Since Outlook Anywhere is enabled for SSL Offloading by default there’s no need to change anything here. You can check this using the following command:

Get-OutlookAnywhere | select Server,*ssl*


If for some reason this is different and you want to enable SSL offloading using EMS you can use the following commands:

Get-OutlookAnywhere -Server AMS-EXCH01 | Set-OutlookAnywhere –SSLOffloading:$true -ExternalClientsRequireSsl:$true –ExternalHostName -ExternalClientAuthenticationMethod Basic -InternalClientsRequireSsl:$true –InternalHostName -InternalClientAuthenticationMethod Basic

When all Virtual Directories are configured execute an IISRESET /noforce command.


You can also use the Command Line (regular Command Prompt) utility AppCmd to change this same setting. Navigate to the C:\Windows\System32\Inetsrv directory and enter the following command:

appcmd set config “Default Web Site/owa” /section:access /sslFlags:None /commit:APPHOST


You can use the AppCmd command for this as well:

appcmd Recycle AppPool MSExchangeOWAAppPool

For the other Virtual Directories the AppCmd commands are this:

%SystemRoot%\system32\inetsrv\appcmd set config "Default Web Site/EWS" /section:access /sslFlags:None /commit:APPHOST

%SystemRoot%\system32\inetsrv\appcmd set config "Default Web Site/owa" /section:access /sslFlags:None /commit:APPHOST

%SystemRoot%\system32\inetsrv\appcmd set config "Default Web Site/ecp" /section:access /sslFlags:None /commit:APPHOST

%SystemRoot%\system32\inetsrv\appcmd set config "Default Web Site/Autodiscover" /section:access /sslFlags:None /commit:APPHOST

%SystemRoot%\system32\inetsrv\appcmd set config "Default Web Site/Microsoft-Server-ActiveSync" /section:access /sslFlags:None /commit:APPHOST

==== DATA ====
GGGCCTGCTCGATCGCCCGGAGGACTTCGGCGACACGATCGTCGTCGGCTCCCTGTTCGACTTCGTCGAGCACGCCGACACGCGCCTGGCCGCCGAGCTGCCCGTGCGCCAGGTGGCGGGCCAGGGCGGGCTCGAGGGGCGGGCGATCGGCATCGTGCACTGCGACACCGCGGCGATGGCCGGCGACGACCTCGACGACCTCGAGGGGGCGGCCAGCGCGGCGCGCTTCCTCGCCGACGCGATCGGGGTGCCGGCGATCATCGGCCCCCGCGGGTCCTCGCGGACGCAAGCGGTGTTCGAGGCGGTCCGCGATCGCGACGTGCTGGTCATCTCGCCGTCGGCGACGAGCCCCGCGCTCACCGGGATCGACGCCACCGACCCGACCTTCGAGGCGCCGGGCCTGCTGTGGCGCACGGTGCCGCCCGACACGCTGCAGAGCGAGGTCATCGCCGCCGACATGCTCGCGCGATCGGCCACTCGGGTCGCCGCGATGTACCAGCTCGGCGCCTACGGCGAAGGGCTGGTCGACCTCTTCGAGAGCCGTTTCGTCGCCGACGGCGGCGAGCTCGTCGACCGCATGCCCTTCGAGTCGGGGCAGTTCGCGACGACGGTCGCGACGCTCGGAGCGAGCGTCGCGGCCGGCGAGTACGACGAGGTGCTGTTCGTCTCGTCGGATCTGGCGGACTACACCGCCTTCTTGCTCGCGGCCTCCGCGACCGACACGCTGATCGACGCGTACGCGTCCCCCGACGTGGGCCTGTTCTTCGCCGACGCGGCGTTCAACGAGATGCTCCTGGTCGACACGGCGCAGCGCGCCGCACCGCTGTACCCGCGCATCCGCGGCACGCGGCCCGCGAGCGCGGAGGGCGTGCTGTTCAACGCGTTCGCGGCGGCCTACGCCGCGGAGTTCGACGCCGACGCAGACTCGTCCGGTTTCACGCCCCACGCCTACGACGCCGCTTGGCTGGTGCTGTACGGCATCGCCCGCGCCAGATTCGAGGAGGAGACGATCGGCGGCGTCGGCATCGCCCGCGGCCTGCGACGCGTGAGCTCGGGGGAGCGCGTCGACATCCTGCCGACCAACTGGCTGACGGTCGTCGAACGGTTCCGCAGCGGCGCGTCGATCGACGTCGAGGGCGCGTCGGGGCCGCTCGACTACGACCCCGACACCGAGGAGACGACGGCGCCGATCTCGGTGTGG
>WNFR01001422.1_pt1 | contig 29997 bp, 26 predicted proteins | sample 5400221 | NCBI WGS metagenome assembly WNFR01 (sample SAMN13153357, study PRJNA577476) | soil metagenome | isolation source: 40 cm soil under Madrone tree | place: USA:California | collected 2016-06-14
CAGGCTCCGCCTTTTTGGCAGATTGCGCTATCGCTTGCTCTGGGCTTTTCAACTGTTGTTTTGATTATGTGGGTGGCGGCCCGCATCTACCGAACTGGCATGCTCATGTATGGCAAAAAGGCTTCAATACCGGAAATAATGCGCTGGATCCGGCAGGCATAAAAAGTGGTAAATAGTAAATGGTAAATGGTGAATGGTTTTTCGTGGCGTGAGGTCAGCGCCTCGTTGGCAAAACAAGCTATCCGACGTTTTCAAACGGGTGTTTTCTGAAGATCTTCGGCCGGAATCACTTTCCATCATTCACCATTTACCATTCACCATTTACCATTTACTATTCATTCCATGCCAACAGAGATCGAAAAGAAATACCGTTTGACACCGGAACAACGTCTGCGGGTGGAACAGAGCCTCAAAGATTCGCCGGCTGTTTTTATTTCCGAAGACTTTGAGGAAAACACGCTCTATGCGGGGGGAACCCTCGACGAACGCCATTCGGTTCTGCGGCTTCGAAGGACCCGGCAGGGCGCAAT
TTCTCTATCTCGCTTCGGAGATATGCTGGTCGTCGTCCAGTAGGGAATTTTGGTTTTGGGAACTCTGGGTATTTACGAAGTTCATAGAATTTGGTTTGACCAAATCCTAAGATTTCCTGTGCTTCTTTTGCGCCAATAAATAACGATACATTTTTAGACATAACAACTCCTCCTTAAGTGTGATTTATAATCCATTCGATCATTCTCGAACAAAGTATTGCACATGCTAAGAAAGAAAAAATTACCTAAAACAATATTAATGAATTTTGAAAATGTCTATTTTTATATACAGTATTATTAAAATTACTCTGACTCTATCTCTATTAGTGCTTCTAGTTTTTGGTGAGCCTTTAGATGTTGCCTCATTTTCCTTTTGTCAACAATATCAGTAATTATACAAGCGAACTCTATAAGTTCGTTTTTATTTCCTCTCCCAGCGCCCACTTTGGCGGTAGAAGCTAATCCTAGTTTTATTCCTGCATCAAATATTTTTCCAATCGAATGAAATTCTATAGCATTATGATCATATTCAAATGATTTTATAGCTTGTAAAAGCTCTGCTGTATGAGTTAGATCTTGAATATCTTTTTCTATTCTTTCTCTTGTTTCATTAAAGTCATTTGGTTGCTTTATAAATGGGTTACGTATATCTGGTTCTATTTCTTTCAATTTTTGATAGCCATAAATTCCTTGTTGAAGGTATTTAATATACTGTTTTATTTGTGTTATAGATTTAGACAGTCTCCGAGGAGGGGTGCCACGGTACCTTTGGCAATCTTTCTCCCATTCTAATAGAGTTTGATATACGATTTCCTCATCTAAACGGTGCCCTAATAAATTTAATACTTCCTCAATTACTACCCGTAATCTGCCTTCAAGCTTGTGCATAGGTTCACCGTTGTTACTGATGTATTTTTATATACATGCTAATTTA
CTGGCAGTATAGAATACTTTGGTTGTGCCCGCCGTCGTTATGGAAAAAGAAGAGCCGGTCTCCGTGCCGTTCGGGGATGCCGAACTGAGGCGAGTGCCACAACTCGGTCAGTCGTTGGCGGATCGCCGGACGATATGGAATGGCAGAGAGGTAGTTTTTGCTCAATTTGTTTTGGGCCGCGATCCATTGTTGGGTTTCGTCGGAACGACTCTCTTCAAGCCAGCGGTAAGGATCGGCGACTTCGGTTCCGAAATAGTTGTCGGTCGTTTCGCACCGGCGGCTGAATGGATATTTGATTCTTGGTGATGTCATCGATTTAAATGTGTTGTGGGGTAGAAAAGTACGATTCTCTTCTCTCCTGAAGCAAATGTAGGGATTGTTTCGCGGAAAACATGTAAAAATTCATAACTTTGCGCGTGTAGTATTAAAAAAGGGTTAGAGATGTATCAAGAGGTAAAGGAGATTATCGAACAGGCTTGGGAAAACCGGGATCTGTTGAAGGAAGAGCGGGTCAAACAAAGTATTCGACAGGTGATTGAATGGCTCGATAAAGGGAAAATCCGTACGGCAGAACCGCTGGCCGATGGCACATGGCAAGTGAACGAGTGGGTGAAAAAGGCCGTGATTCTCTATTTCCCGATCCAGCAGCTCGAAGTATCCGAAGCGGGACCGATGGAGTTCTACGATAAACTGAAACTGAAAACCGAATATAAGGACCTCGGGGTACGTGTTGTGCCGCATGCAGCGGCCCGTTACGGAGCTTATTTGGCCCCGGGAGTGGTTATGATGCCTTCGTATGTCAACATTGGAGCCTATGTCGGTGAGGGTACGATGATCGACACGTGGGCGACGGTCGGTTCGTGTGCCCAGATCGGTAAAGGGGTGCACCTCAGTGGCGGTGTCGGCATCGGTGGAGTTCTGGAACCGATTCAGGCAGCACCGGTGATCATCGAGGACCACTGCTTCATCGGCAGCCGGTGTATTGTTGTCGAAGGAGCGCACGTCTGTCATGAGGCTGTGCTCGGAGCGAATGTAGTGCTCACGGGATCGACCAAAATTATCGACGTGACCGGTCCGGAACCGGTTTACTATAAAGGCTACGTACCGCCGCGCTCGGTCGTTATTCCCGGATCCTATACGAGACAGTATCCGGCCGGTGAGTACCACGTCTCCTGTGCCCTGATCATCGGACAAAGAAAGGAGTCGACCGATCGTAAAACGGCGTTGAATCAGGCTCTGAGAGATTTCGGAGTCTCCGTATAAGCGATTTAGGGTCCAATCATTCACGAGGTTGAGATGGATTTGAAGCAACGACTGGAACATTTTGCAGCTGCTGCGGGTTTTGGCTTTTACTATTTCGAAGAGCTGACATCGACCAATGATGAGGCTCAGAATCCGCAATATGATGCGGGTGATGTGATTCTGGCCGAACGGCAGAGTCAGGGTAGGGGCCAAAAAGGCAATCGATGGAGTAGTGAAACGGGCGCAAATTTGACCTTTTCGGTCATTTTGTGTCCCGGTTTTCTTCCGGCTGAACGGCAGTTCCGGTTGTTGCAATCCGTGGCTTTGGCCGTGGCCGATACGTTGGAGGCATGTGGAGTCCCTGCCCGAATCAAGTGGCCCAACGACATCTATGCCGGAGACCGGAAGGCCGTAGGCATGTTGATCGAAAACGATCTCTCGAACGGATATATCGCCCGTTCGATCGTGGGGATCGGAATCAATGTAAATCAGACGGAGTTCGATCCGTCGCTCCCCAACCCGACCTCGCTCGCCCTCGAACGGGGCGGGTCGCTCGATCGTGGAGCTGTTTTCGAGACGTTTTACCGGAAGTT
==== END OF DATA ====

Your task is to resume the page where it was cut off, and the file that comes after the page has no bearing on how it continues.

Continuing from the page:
%SystemRoot%\system32\inetsrv\appcmd set config "Default Web Site/OAB" /section:access /sslFlags:None /commit:APPHOST

%SystemRoot%\system32\inetsrv\appcmd set config "Default Web Site/MAPI" /section:access /sslFlags:None /commit:APPHOST

iisreset /noforce


SSL Offloading is fully supported in Exchange 2013 SP1. You can use the IIS Manager / EAC or PowerShell to enable SSL Offloading but as you’ve seen SSL Offloading is enabled by default for Outlook Anywhere. A 3rd option to configure SSL offloading is using the (IIS) Command Line Utility AppCmd.

9 thoughts on “Exchange 2013 SP1 SSL Offloading”

  1. Hi Jaap. Great article but I am bit confused about all this ssl offload stuff. In our scenario we have 4 exchange 2013 CAS/MBX servers and we terminate SSL on Netscaler loadbalancer so the question is what should we do with all those setting? Should we uncheck “Require SSL” on IIS, and check “Allow SSL offloading” for outlook anywhere?


    1. Hi,

      it depends on what you want to do. Typically the SSL connection is terminated on the load balancer, and reecrypted to the Exchange servers. In this scenario you don’t have to do anything.
      If you don’t want to re-encrypt and use port 80 to talk to the Exchange server you have to follow these steps (but I hardly see this happen).


  2. How can I check with powershell what the settings are now? For instance:
    Set-WebConfigurationProperty -Filter //security/access -name sslflags -Value “None” -PSPath IIS: -Location “Default Web Site/Autodiscover”
    Even more, how to get the info for an array of servers?


    1. To check this setting you can use something like this in PowerShell:
      Get-WebConfigurationProperty -PSPath IIS: -Location “Default Web Site/Autodiscover” -Filter //security/access -name sslflags

      If you have multiple servers you can create a small script that creates an array in PowerShell and retrieve this setting for each individual server. A script is relatively easy, it should be possible to create a oneliner as well (but I always struggle with this :-))


  3. Hi Jaap, could you please help me out on SSL offloading an Exchange 2016 server? Can I use the above instructions one-to-one for Exchange 2016?

    If not, what would happen if I offload SSL (with a reverse proxy on HAProxy on my pfSense box) and let the Letsencrypt certificate on my Exchange 2016 expire (ofcourse with a valid certificate on pfSense)?


    1. Yes, this is not very different. When using SSL offloading the external certificate should be valid of course. On the Exchange server, you can use even the self-signed certificate without issues, also when the existing certificate expires that’s no problem. When re-encrypting traffic the certificate is only used for encryption, not for authentication.

      Liked by 1 person